Joseph’s entire body itched. His energetic system was going wild. It was warning him there were powerful forces in this castle – none more so than that which pulsed directly under his feet.

4Joseph had technically felt the King before. He’d been there when the bastard had tried to rip right through Sally’s psyche in the cavern on Faxon A. But this was different. Because this was being physically present in the same location as the root of his infection.

Joseph had never traveled too close to a black hole. There were some things even spacers shouldn’t do. But he got the impression this is what it felt like to face off against ultimate destruction.

Hope was the first thing to be crushed. Then your reason came later. Then your ability to imagine another future. All of it was crushed, ripped up as if it had never been anything more than useless wishes written on paper.

He finally reached the end of the corridor. He found a set of stairs. He took the first one, and he stopped. A memory rose in him. He’d taken the same set of stairs so long ago when the Omega guard had fought the King.

They would lead down, down through the castle to the basement levels. The whole building was made of this same stone. Joseph remembered why. To the Hendari, stone had been the closest you could get to the building materials of the earth. It had been traditional to create the greatest palaces out of it, because their hope had been that it gave each structure the significance of nature. But it made for a uniquely creepy experience. Gone were all the trappings of the future. There were no devices, not even hidden in the walls. This castle could have been from ancient Earth.

Joseph swallowed. He’d been doing that continuously for many minutes. He was thankful for the fact it didn’t echo out. But it confirmed to him every time he did he was out of his depth.

Even if he’d brought a team here with him, it wouldn’t make a difference. Nothing could make a damn difference when the odds were so stacked against him….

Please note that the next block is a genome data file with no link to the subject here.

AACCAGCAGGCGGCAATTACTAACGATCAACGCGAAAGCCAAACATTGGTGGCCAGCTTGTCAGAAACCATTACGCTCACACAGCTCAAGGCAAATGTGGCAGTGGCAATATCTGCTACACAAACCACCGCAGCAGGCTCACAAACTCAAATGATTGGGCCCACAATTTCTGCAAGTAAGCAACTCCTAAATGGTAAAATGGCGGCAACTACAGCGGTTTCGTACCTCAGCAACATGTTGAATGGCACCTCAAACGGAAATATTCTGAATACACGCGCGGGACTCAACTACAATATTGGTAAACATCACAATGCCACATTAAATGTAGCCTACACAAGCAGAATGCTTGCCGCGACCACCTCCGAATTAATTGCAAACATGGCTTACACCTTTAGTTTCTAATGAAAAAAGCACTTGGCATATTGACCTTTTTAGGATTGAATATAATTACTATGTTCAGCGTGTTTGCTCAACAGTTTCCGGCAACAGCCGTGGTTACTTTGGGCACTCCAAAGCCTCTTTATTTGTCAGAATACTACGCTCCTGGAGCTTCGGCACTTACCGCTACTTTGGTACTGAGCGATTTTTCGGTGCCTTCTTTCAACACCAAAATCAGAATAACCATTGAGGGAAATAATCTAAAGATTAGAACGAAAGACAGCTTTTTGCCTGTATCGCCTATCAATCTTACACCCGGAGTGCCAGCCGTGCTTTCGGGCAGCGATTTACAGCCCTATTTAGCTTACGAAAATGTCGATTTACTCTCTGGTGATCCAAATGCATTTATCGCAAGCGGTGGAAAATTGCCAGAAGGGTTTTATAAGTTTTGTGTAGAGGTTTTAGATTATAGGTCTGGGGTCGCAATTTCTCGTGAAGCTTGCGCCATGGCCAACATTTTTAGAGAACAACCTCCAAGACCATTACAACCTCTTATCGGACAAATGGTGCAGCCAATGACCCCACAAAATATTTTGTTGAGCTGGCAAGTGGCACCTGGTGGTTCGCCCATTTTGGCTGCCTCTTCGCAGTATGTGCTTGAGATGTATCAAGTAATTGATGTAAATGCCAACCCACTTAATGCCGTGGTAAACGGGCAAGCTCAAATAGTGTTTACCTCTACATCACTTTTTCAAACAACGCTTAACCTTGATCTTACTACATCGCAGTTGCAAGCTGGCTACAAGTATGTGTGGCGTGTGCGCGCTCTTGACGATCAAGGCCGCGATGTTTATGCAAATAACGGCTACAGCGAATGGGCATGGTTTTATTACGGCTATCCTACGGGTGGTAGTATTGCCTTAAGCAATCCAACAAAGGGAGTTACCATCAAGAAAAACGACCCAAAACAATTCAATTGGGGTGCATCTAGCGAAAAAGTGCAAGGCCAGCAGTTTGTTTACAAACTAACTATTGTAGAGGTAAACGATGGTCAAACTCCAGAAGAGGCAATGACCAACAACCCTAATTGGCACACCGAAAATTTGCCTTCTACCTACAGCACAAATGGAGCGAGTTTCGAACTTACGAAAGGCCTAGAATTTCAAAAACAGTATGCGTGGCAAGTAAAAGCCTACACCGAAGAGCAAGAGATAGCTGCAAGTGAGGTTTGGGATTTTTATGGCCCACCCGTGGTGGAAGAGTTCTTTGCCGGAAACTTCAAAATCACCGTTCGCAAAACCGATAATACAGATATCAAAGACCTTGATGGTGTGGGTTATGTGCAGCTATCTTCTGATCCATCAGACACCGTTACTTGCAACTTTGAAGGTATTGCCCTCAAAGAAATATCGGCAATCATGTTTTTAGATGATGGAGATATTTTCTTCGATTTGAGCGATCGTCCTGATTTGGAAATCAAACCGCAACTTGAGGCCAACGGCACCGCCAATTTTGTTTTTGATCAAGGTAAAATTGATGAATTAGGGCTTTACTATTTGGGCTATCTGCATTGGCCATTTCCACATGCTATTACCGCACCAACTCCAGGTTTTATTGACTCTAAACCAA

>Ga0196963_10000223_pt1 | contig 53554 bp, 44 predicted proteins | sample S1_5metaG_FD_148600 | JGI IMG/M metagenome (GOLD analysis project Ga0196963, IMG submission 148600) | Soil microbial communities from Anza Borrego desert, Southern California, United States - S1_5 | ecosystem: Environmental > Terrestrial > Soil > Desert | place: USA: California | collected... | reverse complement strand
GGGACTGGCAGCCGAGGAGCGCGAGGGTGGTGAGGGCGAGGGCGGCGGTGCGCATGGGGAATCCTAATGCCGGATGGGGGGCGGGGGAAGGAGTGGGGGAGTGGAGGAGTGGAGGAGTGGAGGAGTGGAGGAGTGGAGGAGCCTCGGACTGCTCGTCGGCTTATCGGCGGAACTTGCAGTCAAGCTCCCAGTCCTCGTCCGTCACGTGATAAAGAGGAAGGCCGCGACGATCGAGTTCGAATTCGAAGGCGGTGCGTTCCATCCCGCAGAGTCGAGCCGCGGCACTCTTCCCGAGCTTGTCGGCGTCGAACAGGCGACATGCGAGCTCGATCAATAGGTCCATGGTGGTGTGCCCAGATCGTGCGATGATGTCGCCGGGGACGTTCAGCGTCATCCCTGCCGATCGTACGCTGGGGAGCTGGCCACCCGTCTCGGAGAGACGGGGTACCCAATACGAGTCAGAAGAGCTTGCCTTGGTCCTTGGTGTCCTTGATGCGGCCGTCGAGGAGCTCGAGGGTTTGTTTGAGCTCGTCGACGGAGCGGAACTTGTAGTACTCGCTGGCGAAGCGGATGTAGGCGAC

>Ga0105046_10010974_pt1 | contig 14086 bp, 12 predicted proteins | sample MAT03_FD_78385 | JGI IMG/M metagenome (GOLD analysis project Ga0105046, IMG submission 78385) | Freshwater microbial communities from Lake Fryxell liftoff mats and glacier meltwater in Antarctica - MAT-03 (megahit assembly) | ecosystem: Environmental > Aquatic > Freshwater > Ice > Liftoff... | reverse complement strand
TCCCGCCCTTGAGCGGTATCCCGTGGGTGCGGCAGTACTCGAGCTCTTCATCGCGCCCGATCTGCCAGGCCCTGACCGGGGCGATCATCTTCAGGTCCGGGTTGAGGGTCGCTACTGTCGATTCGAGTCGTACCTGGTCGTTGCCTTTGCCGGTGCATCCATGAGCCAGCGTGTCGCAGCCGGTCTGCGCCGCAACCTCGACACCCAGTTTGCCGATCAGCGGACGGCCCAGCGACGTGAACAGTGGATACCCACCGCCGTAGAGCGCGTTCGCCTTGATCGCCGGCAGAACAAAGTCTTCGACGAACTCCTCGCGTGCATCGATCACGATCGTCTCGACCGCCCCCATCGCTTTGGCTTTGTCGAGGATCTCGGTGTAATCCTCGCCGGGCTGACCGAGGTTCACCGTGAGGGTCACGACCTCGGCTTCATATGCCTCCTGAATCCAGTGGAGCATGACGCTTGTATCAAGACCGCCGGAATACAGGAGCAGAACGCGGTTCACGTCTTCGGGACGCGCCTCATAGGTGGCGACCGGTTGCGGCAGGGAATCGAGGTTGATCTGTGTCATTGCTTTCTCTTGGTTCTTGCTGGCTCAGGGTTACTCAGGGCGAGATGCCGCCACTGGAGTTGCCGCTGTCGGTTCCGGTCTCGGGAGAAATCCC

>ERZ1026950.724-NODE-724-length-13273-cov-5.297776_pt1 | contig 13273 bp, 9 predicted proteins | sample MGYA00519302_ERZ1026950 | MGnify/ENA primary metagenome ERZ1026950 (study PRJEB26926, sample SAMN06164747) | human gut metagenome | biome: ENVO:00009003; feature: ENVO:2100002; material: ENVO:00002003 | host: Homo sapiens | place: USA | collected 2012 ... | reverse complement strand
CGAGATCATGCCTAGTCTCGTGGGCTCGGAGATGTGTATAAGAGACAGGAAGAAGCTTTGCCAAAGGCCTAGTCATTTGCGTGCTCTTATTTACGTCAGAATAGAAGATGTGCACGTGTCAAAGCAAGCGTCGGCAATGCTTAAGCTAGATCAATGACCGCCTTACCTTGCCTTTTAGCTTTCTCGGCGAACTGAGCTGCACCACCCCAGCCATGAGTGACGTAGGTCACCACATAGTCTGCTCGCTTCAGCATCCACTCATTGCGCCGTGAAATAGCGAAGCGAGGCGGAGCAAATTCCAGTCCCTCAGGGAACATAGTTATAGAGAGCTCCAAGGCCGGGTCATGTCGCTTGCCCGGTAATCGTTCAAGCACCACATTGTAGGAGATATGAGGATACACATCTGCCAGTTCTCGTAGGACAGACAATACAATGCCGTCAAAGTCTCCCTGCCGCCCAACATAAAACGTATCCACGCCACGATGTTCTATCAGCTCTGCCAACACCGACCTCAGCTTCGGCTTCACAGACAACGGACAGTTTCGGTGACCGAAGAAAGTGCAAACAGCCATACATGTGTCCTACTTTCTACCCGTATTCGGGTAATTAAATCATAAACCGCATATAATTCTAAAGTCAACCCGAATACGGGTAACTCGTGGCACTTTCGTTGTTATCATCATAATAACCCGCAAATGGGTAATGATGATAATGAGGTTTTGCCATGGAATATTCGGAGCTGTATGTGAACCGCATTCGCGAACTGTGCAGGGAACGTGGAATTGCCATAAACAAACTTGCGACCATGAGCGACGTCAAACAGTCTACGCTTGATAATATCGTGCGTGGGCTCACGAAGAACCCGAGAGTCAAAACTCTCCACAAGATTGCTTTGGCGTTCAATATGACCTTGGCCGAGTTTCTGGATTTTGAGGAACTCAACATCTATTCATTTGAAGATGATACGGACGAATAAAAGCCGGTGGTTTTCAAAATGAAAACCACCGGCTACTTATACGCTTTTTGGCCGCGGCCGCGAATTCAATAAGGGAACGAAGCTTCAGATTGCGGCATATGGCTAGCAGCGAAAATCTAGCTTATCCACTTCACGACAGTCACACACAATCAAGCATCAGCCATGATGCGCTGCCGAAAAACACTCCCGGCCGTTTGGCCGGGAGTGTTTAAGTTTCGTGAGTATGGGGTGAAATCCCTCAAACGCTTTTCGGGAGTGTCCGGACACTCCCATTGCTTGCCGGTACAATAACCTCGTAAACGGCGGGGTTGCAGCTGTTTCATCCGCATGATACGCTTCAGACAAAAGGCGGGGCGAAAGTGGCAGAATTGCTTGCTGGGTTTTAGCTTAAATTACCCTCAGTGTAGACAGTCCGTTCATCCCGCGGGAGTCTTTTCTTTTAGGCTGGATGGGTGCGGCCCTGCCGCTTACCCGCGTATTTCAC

He closed his eyes. Just as that debilitating thought rocked through his chest, he was sure he heard that scratching again. His eyes opened wide with a twitch. It was the phase monster. So it was still out there, was it? Still haunting him in phase space, just waiting for him to become weak. Then it would likely wrap its claws around him and drag him back into the phase world to feast on his weak mind.

Clenching his teeth, Joseph did the only thing he could, and descended the stairs, one at a time. They seemed to loop around some tower. As he ascended every level, he faced arched windows to his left carved into the stone. They gave him a perfect view of the world beyond. And every time, his head yanked itself to the side, and his eyes naturally locked on the view.

This task, it was… impossible. He’d already pointed that out, but every single time he saw the domed stars, that fact was underlined. Not only could the galaxies never be this close, but one’s view of them could never be this complete. As they were lined up there, it was almost as if they were items in an inventory. You could just swipe your fingers from left to right, counting them all and dividing them up like chips on a gambling board.

A blast of disgust finally rose through Joseph, combating his fear. If he’d paid attention, he would’ve realized it felt and looked exactly like the same emotion he’d seen the young Tyler show in the face of the Barbarian threat. It was a fear that couldn’t last long without turning to a righteous, burning sense of injustice. A fear that led one to the conclusion that one shouldn’t be afraid in the first place – the greater world had failed them.

It wasn’t childlike, though. Joseph wasn’t going to wait for someone else to fix this. He faced that view once more. Then he locked his head resolutely forward, and he climbed down the stairs.